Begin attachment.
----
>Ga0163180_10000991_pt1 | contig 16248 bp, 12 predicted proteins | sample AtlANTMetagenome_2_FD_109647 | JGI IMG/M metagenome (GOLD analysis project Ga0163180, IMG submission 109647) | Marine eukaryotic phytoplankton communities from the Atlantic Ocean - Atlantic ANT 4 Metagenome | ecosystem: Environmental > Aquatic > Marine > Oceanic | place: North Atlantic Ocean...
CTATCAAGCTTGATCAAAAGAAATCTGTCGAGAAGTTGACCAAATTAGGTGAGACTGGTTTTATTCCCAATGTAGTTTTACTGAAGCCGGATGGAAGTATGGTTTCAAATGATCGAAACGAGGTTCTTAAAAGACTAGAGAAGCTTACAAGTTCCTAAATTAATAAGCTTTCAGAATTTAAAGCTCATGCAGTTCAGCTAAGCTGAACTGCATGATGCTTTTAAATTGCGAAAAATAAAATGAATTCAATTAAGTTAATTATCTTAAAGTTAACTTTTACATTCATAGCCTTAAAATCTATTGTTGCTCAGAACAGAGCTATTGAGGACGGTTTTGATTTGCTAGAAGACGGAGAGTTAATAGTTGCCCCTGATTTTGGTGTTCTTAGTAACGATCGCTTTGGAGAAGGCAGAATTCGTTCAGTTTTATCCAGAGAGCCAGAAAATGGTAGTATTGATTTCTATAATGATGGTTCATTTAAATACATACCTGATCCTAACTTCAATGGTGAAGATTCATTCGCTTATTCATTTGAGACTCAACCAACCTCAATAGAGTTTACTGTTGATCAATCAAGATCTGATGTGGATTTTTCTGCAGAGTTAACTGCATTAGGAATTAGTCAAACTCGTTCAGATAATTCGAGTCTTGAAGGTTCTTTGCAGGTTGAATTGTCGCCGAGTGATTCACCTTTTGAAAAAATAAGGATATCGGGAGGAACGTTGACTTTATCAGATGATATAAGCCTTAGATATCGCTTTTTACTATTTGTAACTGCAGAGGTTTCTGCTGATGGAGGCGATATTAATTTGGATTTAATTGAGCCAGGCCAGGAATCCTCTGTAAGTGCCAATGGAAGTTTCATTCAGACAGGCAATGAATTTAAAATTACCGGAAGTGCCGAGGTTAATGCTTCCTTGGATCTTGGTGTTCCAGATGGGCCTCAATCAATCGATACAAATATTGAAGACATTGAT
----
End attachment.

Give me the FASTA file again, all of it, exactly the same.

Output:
>Ga0163180_10000991_pt1 | contig 16248 bp, 12 predicted proteins | sample AtlANTMetagenome_2_FD_109647 | JGI IMG/M metagenome (GOLD analysis project Ga0163180, IMG submission 109647) | Marine eukaryotic phytoplankton communities from the Atlantic Ocean - Atlantic ANT 4 Metagenome | ecosystem: Environmental > Aquatic > Marine > Oceanic | place: North Atlantic Ocean...
CTATCAAGCTTGATCAAAAGAAATCTGTCGAGAAGTTGACCAAATTAGGTGAGACTGGTTTTATTCCCAATGTAGTTTTACTGAAGCCGGATGGAAGTATGGTTTCAAATGATCGAAACGAGGTTCTTAAAAGACTAGAGAAGCTTACAAGTTCCTAAATTAATAAGCTTTCAGAATTTAAAGCTCATGCAGTTCAGCTAAGCTGAACTGCATGATGCTTTTAAATTGCGAAAAATAAAATGAATTCAATTAAGTTAATTATCTTAAAGTTAACTTTTACATTCATAGCCTTAAAATCTATTGTTGCTCAGAACAGAGCTATTGAGGACGGTTTTGATTTGCTAGAAGACGGAGAGTTAATAGTTGCCCCTGATTTTGGTGTTCTTAGTAACGATCGCTTTGGAGAAGGCAGAATTCGTTCAGTTTTATCCAGAGAGCCAGAAAATGGTAGTATTGATTTCTATAATGATGGTTCATTTAAATACATACCTGATCCTAACTTCAATGGTGAAGATTCATTCGCTTATTCATTTGAGACTCAACCAACCTCAATAGAGTTTACTGTTGATCAATCAAGATCTGATGTGGATTTTTCTGCAGAGTTAACTGCATTAGGAATTAGTCAAACTCGTTCAGATAATTCGAGTCTTGAAGGTTCTTTGCAGGTTGAATTGTCGCCGAGTGATTCACCTTTTGAAAAAATAAGGATATCGGGAGGAACGTTGACTTTATCAGATGATATAAGCCTTAGATATCGCTTTTTACTATTTGTAACTGCAGAGGTTTCTGCTGATGGAGGCGATATTAATTTGGATTTAATTGAGCCAGGCCAGGAATCCTCTGTAAGTGCCAATGGAAGTTTCATTCAGACAGGCAATGAATTTAAAATTACCGGAAGTGCCGAGGTTAATGCTTCCTTGGATCTTGGTGTTCCAGATGGGCCTCAATCAATCGATACAAATATTGAAGACATTGAT